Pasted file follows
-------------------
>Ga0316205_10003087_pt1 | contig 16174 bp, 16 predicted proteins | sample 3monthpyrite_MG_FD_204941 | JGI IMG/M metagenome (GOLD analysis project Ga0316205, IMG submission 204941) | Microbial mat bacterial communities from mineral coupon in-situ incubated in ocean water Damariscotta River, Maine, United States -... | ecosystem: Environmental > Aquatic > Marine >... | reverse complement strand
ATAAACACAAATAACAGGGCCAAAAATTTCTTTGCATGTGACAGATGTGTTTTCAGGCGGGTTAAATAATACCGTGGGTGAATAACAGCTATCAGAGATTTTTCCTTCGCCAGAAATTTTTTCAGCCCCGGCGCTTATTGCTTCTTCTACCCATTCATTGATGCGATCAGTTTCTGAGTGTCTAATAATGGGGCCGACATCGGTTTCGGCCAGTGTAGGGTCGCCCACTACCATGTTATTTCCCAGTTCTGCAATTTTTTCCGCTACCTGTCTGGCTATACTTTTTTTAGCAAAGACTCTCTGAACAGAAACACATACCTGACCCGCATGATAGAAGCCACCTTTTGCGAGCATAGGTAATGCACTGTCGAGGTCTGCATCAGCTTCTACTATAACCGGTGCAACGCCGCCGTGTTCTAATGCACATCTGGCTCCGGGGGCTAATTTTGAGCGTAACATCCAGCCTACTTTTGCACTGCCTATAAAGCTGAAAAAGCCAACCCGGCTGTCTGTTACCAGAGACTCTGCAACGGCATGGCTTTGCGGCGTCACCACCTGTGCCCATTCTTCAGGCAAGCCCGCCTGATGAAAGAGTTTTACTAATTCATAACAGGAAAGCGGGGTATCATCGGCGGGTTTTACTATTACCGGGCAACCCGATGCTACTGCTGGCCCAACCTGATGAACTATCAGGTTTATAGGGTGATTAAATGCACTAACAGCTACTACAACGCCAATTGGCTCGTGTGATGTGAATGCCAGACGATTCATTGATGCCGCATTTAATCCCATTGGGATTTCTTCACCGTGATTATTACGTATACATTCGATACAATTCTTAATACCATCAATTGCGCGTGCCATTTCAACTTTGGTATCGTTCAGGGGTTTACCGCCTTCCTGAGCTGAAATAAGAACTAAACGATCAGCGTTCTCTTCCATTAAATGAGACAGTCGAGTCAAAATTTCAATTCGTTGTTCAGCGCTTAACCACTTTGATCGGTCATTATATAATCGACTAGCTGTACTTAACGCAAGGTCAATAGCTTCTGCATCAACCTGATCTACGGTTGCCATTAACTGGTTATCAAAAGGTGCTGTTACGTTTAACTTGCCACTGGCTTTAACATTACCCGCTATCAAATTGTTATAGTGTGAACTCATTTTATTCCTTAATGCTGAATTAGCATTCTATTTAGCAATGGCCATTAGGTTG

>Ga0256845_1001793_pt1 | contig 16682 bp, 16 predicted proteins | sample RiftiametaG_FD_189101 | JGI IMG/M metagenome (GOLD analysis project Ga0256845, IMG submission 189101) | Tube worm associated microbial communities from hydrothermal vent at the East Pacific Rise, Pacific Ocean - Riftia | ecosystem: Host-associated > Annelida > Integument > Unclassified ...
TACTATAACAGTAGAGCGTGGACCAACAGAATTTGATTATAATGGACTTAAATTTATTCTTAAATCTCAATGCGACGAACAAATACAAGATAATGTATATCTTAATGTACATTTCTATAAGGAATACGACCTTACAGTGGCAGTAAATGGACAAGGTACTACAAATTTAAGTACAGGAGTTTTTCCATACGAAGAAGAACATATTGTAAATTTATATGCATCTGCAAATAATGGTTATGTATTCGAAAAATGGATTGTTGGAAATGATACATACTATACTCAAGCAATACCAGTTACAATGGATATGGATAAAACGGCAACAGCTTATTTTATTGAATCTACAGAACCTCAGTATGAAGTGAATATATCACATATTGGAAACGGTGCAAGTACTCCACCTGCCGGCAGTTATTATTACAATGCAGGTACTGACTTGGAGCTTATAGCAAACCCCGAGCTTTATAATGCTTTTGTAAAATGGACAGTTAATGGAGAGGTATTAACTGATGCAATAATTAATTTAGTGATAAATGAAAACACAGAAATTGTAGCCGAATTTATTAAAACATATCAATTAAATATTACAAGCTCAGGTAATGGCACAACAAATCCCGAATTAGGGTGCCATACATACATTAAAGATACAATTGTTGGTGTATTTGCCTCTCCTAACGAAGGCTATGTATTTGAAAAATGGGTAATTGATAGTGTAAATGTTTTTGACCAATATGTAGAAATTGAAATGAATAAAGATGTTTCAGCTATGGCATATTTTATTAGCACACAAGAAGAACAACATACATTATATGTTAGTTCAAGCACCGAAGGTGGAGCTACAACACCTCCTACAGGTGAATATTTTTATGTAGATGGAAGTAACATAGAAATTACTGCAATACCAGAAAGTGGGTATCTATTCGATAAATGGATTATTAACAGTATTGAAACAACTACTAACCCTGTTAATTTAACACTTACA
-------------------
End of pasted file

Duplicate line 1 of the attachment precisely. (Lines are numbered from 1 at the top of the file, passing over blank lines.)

>Ga0316205_10003087_pt1 | contig 16174 bp, 16 predicted proteins | sample 3monthpyrite_MG_FD_204941 | JGI IMG/M metagenome (GOLD analysis project Ga0316205, IMG submission 204941) | Microbial mat bacterial communities from mineral coupon in-situ incubated in ocean water Damariscotta River, Maine, United States -... | ecosystem: Environmental > Aquatic > Marine >... | reverse complement strand